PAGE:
President Muhammadu Buhari has declined assent to a Bill that seeks to amend the law establishing the National Broadcasting Commission (NBC).
This is coming as the Deputy Senate President, Senator Ike Ekweremadu, has said that he is not among Nigerians placed on the travel ban list
President Buhari’s letter conveying his position, which was addressed to Senate President, Dr. Bukola Saraki, was read at plenary yesterday.
The president explained that his decision to withhold assent to the bill was because the amendment to the powers of the commission “deletes” existing paragraphs 21(U), which contains an important omnibus clause that grants the commission incidental powers, which are not specifically provided for in other sections of the Act.
“Pursuant to Section 58(4) of the constitution of the Federal Republic of Nigeria as amended, I hereby convey to the Senate, my decision on the November 26, 2018, to decline presidential assent to the National Broadcasting Commission (NBC) Amendment Bill 2018. “I am declining assent to the bill because the amendment to the powers of the commission “deletes” existing paragraphs 21(U), which contains an important omnibus clause that grants the commission incidental powers which are not specifically provided for in other sections of the Act.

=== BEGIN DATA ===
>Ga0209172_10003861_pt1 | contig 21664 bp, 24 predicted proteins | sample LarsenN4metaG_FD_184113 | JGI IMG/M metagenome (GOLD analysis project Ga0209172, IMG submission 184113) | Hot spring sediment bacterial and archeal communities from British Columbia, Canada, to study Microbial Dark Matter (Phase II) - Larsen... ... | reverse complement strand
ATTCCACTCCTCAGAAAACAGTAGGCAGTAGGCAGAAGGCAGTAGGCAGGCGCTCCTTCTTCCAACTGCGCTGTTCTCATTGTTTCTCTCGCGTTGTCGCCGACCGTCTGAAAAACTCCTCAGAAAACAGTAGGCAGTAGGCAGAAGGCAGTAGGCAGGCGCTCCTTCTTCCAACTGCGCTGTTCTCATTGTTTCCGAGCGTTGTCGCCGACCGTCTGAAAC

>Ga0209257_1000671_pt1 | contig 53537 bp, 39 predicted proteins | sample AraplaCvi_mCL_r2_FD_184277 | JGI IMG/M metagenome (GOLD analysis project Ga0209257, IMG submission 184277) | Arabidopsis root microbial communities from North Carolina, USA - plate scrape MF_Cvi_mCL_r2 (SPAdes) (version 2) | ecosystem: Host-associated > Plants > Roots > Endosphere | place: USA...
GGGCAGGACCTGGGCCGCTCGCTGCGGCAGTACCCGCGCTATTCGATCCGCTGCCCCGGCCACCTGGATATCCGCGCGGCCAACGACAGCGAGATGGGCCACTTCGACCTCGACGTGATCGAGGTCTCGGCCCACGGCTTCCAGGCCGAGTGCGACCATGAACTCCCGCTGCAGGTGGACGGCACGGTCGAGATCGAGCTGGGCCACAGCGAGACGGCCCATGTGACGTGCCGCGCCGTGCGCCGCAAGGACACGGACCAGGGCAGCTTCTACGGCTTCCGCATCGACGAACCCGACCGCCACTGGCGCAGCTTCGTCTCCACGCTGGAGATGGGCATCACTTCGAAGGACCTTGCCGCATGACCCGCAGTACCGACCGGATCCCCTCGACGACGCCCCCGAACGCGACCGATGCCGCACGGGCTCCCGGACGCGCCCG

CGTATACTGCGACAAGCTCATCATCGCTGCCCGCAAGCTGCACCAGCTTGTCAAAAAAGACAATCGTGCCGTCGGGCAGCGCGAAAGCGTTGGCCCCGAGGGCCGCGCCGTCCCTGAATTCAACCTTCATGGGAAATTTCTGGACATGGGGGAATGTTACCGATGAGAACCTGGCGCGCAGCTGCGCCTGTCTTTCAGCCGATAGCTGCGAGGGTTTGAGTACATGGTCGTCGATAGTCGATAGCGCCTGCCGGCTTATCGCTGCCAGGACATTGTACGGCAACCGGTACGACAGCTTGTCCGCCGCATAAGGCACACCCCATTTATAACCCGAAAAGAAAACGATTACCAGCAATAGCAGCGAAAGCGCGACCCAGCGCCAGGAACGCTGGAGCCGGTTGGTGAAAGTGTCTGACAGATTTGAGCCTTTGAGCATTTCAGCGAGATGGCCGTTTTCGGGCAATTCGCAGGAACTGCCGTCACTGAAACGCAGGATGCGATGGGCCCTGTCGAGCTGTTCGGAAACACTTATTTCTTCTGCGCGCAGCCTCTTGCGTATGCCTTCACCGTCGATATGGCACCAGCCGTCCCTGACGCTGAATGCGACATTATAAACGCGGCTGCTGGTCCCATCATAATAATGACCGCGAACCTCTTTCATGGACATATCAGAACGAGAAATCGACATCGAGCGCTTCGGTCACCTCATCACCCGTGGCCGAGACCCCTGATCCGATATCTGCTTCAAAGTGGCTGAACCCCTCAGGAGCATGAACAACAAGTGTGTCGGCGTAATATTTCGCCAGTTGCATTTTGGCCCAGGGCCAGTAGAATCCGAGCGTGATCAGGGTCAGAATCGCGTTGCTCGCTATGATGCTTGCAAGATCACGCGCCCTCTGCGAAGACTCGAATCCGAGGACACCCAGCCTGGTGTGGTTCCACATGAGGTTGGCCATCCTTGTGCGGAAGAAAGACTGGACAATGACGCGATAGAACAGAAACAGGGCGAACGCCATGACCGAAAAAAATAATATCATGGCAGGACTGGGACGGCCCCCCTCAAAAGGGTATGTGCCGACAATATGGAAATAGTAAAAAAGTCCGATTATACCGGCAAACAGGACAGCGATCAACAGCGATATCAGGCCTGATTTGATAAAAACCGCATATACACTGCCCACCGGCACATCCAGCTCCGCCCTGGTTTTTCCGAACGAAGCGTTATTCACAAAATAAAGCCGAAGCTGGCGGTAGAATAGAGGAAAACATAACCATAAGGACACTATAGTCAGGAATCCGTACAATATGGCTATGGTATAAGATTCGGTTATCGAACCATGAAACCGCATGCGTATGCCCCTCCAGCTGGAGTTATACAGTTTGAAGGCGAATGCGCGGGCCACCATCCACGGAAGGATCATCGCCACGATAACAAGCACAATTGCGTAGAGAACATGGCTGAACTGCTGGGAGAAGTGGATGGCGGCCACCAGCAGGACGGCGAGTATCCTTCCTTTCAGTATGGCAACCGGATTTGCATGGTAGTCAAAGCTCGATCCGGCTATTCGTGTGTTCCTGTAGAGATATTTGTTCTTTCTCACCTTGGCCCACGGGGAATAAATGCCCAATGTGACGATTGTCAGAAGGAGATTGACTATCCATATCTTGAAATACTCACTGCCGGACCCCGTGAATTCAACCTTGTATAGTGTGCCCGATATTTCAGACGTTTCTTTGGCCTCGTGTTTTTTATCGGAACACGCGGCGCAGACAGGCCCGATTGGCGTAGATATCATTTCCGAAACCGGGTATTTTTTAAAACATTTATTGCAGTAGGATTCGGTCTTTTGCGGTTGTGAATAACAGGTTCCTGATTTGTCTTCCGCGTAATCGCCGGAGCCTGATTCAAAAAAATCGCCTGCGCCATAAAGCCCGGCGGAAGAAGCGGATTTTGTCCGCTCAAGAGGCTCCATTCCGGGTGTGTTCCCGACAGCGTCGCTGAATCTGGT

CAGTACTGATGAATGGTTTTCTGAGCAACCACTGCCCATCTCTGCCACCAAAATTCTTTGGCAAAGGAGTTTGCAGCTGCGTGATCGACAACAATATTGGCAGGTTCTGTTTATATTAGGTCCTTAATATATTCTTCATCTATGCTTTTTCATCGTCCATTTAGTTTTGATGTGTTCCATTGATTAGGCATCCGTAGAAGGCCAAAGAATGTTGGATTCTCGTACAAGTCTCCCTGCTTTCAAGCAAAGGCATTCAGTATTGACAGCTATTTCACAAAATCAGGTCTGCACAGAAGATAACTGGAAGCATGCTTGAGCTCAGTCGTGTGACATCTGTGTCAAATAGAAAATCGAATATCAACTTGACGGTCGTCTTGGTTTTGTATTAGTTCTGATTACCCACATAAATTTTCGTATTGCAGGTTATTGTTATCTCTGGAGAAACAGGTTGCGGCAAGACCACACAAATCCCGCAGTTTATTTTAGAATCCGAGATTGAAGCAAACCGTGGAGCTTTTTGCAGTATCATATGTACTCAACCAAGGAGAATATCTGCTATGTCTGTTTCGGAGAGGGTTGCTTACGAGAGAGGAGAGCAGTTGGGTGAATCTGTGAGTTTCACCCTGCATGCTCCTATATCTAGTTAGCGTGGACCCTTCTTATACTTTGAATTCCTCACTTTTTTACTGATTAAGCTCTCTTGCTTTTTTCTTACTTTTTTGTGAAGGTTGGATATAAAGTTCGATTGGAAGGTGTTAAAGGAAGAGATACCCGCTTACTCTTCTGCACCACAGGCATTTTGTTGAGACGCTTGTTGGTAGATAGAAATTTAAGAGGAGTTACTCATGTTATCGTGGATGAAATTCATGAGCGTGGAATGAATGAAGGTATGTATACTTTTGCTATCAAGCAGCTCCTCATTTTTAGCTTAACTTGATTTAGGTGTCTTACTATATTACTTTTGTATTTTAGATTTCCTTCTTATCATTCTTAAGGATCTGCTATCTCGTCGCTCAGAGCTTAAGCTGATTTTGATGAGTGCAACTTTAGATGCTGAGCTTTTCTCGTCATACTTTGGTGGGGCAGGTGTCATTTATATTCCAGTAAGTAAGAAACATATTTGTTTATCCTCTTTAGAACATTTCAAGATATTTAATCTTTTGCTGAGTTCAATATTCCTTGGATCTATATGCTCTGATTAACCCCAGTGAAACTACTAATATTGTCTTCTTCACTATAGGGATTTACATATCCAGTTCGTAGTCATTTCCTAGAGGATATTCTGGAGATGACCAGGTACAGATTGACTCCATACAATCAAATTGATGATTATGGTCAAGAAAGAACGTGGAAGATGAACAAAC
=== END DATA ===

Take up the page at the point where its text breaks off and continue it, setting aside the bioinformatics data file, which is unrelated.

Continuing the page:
“We suggest that a more appropriate approach for the amendment for the creation of a new paragraph (U) as contained in the bill and the renumbering in the current paragraph (U), as a new paragraph
Meanwhile, Ekweremadu, has said that he is not among Nigerians placed on travel ban list.
Ekweremadu in a statement issued yesterday by his Media Adviser , Uche Anichukwu , said the news making the rounds that he is on the travel ban list was false and unfounded.
The statement read: “ The attention of the Office of the Deputy President of the Senate has been drawn to a misleading report by the a newspaper that Senator Ike Ekweremadu’s has been barred from traveling out of the country on the request of the Special Presidential Investigative Panel on the Recovery of Public Property. “For purpose of clarification and emphasis, the Office wishes to restate that Ekweremadu is not in court with the Panel or any other government agency over any corruption case.
He was rather sued by the SPIP on the grounds that he, in the Panel’s words, allegedly “neglected to declare” his assets “in the manner prescribed by the Special Presidential Investigation Panel for the Recovery of Public Property”.
“Ekweremadu’s position is that the Constitution demands every public officer to declare his or her assets to the Code of Conduct Bureau every four years, a provision he had since fulfilled, hence his refusal to fill fresh asset declaration forms forwarded to him by the Panel contrary to the Constitution.
“It is also his position that the Public Property Special Provisions Act, CAP R4 LFN, 2004, otherwise known as Decree No 3, 1984, which the Panel relied on to charge public officials to court has become obsolete and power to investigate non-asset declaration is now vested in the Code of Conduct Bureau by the 1999 Constitution (as amended).